Depression versus Daffodils

It was one of those days. She felt like curling back up into her toasty flannel sheets. Cold seeped through the  covers and she got up, raw and lonely, to make the boys’ lunches. The coffee smell wafted  up the staircase, beckoning  a nauseous stomach with promises of energy and focus.

Exhausted and empty, she obeyed her hopeful nose. The sandwiches were

assembled: string cheeses and puddings, apples and pretzels.  Hats, mittens, and library books were packed.

And then there was the snippet of quiet between  the boys’ breakfast and the bus arrival. She  crouched above the foyer heating grate, soaking in all the heat her body would accept, when the boy shouted, “Mom, come here! Where are you?” She drew away from the warmth, the last vestiges of her cozy bed, to see what the child needed. “Mom, I have a surprise for you. Come here,” he begged as he lent her his hand and drew it to the porch railing. As she left the bottom step, he drew her to the front yard, leading her hand toward the ground.  The cool, satin petals shocked her fingertips. Fat, rigid tendrils of silken fabric greeted her. Those familiar ridgs and fluting. The fibrous, waxy stem. Her favorites. “Smell it,” he commanded.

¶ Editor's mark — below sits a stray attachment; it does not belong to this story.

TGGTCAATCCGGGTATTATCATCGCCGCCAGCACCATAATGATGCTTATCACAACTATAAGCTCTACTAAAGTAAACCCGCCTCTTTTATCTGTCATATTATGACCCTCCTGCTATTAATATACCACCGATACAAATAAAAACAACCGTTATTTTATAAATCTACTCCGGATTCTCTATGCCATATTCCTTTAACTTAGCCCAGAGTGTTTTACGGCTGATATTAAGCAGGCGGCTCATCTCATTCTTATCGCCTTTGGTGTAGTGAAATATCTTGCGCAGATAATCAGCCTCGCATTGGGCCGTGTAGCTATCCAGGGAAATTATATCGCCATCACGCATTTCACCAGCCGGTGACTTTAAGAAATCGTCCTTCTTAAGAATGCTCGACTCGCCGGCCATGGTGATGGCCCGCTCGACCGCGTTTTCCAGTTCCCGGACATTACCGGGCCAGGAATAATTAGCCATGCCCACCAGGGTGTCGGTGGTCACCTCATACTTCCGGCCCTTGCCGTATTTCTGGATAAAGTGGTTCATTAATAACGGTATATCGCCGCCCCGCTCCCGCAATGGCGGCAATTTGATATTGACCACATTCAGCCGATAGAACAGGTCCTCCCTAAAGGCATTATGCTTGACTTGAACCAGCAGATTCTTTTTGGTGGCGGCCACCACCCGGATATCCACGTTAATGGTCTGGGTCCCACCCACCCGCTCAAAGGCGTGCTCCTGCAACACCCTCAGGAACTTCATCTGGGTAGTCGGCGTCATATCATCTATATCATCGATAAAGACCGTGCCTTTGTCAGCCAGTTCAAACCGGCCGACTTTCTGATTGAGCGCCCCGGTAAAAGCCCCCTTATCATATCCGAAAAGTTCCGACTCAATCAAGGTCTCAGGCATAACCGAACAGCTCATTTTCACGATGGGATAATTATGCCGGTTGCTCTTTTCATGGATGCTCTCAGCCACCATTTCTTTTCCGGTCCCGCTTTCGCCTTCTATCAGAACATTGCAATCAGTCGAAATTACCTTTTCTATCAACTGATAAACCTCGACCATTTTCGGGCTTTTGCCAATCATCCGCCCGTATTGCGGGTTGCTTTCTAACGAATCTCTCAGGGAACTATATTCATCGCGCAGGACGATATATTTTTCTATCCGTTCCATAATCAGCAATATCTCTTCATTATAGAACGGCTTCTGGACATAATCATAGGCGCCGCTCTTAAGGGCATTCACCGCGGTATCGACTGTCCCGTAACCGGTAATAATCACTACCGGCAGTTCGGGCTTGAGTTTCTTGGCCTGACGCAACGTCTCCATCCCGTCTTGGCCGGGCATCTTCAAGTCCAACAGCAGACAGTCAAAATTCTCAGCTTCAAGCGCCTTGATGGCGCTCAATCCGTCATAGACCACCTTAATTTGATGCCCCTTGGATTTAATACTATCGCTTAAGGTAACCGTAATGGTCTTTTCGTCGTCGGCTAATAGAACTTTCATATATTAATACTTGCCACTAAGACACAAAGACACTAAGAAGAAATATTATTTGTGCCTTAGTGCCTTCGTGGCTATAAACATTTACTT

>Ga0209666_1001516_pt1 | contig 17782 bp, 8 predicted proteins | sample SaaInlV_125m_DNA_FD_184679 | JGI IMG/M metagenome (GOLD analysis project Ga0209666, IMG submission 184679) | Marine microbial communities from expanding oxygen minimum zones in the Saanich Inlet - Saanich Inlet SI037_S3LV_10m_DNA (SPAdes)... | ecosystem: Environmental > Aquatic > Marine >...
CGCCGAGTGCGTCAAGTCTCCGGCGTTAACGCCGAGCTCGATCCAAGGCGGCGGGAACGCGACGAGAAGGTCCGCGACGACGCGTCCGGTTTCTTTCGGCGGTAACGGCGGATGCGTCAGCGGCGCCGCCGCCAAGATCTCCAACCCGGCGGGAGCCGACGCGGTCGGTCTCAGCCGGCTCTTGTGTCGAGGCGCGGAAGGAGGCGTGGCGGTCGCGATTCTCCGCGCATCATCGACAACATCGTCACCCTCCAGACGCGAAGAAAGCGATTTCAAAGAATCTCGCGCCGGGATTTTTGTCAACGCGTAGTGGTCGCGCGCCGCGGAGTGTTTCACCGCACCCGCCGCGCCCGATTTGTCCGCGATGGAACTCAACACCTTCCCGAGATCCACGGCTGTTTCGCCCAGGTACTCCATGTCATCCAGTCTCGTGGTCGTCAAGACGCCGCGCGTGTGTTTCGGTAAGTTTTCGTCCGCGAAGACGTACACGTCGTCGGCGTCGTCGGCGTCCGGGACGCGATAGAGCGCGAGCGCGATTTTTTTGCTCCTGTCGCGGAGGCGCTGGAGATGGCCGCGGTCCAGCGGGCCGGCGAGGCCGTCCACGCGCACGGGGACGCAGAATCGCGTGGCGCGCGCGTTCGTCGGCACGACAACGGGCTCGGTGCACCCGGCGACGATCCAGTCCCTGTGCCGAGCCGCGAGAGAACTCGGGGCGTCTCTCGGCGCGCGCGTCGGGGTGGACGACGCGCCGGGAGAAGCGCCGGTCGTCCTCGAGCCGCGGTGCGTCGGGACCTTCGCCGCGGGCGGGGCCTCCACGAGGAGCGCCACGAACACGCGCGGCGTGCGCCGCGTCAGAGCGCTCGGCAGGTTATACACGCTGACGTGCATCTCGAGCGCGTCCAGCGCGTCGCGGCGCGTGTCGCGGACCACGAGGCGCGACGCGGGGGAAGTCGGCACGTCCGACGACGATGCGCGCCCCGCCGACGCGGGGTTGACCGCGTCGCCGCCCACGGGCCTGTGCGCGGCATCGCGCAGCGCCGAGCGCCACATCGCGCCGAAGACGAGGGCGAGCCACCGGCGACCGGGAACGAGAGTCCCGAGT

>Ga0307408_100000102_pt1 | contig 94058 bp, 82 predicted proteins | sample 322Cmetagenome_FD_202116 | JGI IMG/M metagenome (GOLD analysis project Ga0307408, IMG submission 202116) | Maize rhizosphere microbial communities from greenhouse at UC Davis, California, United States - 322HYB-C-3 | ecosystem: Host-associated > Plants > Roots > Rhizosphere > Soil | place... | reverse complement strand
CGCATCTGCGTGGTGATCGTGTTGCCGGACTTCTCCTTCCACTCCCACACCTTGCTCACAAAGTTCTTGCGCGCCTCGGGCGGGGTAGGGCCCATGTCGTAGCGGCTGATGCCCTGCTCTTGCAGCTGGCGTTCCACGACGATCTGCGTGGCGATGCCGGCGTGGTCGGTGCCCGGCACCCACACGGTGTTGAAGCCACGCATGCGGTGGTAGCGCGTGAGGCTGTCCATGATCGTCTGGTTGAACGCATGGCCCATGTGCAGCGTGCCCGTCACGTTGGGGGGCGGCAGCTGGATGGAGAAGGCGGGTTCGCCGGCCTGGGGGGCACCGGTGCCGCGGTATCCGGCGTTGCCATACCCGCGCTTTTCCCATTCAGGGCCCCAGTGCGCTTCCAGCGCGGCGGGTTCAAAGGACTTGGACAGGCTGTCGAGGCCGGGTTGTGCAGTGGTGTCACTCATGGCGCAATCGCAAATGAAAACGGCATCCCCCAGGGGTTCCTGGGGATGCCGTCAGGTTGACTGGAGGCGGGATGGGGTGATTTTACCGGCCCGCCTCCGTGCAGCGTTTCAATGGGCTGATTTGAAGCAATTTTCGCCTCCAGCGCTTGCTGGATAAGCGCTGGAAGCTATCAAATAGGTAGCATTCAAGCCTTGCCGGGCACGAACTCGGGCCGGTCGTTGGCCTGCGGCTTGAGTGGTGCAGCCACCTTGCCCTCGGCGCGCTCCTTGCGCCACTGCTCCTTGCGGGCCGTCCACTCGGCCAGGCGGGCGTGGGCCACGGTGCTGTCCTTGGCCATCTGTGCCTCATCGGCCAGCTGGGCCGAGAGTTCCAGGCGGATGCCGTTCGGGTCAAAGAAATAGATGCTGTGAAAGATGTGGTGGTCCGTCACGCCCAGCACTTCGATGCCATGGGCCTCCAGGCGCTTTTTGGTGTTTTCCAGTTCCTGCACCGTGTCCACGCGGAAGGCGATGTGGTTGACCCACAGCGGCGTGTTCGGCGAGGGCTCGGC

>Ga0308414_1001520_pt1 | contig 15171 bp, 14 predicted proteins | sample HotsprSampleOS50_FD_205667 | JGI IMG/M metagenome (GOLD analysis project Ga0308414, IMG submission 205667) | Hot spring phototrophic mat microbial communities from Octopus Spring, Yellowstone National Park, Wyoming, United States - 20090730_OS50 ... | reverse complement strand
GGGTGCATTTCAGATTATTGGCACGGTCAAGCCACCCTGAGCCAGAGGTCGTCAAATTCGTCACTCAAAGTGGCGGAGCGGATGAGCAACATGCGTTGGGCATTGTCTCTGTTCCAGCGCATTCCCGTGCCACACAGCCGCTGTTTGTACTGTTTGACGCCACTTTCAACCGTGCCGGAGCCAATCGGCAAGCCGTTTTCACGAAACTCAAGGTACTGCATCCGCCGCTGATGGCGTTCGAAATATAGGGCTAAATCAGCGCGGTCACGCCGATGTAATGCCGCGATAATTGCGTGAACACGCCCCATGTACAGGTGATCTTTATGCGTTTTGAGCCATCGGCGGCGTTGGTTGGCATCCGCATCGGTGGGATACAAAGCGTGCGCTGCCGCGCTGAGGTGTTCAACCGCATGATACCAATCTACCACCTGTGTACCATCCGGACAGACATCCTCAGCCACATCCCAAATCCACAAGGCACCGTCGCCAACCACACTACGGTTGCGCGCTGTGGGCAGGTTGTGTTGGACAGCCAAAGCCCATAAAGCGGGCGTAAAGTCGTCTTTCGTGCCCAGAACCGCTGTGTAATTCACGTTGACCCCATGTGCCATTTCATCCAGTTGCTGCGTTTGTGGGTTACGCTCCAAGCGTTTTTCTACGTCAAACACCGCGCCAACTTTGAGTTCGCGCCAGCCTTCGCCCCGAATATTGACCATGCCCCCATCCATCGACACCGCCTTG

In the brisk, sterile morning air, she thought she smelled the faintest of daffodil scents, those that only the hopeful can perceive. She grabbed the boy by the shoulders and pulled him hard to her. “Thank you. You know they are my favorites.”And she began her day again, this time with courage and gratitude.

Kirstyn smelling a vase of freshly picked daffodils from her yard


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